Issued in 1853, the Cape of Good Hope stamp is the first postage stamp in the Cape of Good Hope, and even in the whole of Africa. It firstly came out in the forms of 1- and 4-pennies, and the stamp with two other face values was issued two years later.
The stamp sports a triangular shape, so that even the illiterate could tell that it was not a stamp from another country, although many other countries have issued triangular stamps since then. Its design is a female figure sitting on top of an anchor, which is resting on top of a rock, symbolizing the Cape. The stamp was designed by Surveyor General Charles Bell and printed by Messrs. Perkins, Bacon & Co., a famous printer of books, bank notes and postage stamps.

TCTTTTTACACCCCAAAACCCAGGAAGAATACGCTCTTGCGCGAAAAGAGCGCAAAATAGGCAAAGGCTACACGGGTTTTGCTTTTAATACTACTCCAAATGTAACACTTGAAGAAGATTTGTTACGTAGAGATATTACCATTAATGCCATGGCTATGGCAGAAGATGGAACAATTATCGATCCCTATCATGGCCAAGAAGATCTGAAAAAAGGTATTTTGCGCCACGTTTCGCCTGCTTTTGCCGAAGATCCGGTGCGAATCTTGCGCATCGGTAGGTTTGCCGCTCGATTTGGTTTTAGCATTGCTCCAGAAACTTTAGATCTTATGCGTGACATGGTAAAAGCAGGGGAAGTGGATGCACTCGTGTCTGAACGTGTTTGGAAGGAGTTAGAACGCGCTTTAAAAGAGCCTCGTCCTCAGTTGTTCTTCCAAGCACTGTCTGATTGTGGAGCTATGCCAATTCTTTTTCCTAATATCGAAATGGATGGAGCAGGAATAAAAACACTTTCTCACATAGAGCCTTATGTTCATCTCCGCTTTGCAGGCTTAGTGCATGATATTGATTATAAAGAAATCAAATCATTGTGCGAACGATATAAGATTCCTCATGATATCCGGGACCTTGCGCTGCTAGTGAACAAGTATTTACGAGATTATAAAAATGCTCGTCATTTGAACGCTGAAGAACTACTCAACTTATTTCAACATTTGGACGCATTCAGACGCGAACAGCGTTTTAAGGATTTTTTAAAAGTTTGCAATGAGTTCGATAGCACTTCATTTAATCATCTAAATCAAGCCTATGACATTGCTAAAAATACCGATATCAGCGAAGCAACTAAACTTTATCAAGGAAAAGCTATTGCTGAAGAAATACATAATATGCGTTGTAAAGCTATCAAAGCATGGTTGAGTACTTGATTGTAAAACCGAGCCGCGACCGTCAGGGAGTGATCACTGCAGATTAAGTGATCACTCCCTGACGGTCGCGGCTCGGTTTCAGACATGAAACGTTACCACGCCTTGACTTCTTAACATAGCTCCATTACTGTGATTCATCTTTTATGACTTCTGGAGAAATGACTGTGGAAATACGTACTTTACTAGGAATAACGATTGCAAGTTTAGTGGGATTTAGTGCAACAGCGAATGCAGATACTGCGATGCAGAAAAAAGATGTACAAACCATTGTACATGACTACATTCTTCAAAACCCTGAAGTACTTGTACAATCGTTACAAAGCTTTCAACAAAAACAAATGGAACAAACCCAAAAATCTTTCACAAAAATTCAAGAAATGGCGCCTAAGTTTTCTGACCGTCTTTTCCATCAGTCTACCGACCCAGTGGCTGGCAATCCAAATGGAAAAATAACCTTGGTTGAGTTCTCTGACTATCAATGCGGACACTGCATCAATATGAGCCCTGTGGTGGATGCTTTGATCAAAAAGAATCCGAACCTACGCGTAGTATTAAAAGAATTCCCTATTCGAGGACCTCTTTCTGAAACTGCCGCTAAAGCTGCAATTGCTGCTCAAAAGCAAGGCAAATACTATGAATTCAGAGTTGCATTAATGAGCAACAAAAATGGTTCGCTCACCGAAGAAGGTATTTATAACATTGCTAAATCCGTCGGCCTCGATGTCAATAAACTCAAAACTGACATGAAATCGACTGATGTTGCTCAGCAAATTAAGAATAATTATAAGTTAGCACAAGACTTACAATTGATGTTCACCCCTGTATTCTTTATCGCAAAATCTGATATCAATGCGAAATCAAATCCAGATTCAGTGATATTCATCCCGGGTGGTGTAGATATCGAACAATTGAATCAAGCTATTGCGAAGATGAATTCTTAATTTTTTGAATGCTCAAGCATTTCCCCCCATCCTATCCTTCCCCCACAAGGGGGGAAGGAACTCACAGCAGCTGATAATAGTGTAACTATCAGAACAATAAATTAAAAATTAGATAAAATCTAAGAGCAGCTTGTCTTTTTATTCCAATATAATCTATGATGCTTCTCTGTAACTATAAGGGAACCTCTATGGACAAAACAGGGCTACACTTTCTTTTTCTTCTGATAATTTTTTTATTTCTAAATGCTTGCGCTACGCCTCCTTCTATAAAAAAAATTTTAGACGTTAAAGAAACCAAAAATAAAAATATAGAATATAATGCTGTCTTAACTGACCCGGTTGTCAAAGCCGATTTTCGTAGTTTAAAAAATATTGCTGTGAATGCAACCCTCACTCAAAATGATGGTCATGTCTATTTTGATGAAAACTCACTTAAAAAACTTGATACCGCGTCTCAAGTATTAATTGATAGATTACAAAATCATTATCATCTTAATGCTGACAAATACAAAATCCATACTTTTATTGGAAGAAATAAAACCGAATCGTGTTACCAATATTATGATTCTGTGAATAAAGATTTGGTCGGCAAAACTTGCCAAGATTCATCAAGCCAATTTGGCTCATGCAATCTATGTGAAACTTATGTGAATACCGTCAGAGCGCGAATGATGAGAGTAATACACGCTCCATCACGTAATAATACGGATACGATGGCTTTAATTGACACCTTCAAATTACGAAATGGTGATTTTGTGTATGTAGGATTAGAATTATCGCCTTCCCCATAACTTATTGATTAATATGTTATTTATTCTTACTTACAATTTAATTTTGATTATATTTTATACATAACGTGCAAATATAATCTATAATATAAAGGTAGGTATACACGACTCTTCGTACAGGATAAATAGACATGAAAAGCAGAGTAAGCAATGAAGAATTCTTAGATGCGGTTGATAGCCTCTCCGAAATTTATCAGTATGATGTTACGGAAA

Very rare copies of the stamp have survived today. In the world-famous Stanley Gibbons Stamp Catalogue, the value of a single Cape of Good Hope stamp is about US$40,000.
1a.S.G. #14a, 1861 4p Pale grey blue “Wood Block”, a showpiece unused pair, to our knowledge the only unused pair of the 4p “Wood Block” in the Pale grey shade in existence, quite fresh overall, rich color, full margins on three sides, just touching on the fourth, minute thinning, still very fine; one of the great rarities of the Cape Triangle issues and one of the most important classic multiples in the world; 1982 BPA certificate (which is no longer present); ex-Ferrary, Burrus, “Maria de a Queillerie”, Sir Maxwell Joseph, “Salisbury” and Indhusophon (Scott #9a; $70,000.00)
SOLD for $65,000.00